The Buddhist Scriptures

Introduction

Buddhist texts were initially passed on orally by monks, but were later written down and composed as manuscripts in various Indo-Aryan languages which were then translated into other local languages as Buddhism spread. They can be categorized in a number of ways. The Western terms "scripture" and "canonical" are applied to Buddhism in inconsistent ways by Western scholars: for example, one authority[1] refers to "scriptures and other canonical texts", while another[2] says that scriptures can be categorized into canonical, commentarial and pseudo-canonical. Buddhist traditions have generally divided these texts with their own categories and divisions, such as that between buddhavacana "word of the Buddha," many of which are known as "sutras," and other texts, such as shastras (treatises) or Abhidharma.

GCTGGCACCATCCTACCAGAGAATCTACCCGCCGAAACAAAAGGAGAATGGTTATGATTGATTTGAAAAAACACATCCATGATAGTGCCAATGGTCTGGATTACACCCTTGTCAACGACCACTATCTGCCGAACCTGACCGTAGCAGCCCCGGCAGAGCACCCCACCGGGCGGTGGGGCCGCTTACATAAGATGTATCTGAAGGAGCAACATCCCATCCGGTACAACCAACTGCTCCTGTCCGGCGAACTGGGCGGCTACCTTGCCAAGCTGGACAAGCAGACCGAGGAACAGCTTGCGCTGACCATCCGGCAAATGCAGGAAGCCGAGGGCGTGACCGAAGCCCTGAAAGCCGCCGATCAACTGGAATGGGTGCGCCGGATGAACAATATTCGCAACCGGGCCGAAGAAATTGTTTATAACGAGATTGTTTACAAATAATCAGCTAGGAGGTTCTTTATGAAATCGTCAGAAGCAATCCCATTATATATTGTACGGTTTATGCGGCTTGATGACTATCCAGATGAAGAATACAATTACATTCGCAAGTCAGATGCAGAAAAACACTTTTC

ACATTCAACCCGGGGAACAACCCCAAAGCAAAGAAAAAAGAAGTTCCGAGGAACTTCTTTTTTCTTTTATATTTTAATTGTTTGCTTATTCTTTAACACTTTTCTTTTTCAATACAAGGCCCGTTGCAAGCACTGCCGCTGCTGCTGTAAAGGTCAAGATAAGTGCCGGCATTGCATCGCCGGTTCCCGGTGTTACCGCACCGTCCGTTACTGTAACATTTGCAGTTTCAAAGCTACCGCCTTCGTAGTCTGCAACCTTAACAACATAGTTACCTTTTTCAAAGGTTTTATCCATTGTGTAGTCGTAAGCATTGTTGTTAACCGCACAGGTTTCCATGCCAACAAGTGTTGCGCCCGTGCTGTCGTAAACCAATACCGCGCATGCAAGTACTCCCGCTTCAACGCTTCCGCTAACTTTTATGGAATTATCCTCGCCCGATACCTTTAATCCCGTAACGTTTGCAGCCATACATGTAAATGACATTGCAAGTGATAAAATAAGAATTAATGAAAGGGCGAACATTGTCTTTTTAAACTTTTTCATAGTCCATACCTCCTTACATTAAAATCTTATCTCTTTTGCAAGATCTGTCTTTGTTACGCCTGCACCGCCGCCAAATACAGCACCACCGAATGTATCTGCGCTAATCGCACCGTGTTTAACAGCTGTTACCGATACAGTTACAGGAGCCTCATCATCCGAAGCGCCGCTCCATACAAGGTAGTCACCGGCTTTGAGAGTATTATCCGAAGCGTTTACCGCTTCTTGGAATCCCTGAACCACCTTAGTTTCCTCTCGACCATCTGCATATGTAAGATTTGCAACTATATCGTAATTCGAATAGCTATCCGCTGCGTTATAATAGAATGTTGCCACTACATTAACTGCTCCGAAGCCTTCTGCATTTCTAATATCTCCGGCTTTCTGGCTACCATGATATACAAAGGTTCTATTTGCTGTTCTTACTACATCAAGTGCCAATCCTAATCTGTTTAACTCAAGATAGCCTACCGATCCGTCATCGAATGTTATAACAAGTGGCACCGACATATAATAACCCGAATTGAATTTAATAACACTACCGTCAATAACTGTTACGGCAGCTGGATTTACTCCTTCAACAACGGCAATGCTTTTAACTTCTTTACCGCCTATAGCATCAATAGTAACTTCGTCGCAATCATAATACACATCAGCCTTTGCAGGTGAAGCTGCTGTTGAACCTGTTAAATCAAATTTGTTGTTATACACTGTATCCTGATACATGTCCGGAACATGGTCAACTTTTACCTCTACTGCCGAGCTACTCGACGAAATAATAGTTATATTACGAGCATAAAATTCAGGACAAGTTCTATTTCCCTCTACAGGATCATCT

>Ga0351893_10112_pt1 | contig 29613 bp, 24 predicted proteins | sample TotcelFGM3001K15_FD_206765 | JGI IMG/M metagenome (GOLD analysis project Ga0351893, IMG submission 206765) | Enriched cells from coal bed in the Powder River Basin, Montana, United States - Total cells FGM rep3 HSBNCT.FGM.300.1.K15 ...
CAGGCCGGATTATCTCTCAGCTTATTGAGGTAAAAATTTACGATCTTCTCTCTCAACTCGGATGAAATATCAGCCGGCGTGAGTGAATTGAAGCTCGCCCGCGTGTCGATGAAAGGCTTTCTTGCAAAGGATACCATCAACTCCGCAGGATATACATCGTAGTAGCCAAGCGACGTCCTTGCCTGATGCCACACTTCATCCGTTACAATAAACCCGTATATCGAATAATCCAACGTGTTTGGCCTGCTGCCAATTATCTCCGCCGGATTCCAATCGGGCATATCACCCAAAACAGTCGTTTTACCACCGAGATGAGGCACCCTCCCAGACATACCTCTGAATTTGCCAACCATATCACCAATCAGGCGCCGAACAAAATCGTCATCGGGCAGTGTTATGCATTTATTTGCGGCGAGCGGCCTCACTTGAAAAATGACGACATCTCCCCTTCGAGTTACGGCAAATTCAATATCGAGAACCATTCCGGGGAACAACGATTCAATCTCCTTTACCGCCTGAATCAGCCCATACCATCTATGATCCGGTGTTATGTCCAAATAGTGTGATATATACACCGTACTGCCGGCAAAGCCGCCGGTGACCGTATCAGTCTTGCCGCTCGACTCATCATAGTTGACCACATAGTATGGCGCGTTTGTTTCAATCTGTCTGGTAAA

These religious texts were written in many different languages and scripts but memorizing, reciting and copying the texts were of high value. Even after the development of printing, Buddhists preferred to keep to their original practices with these texts.[3]


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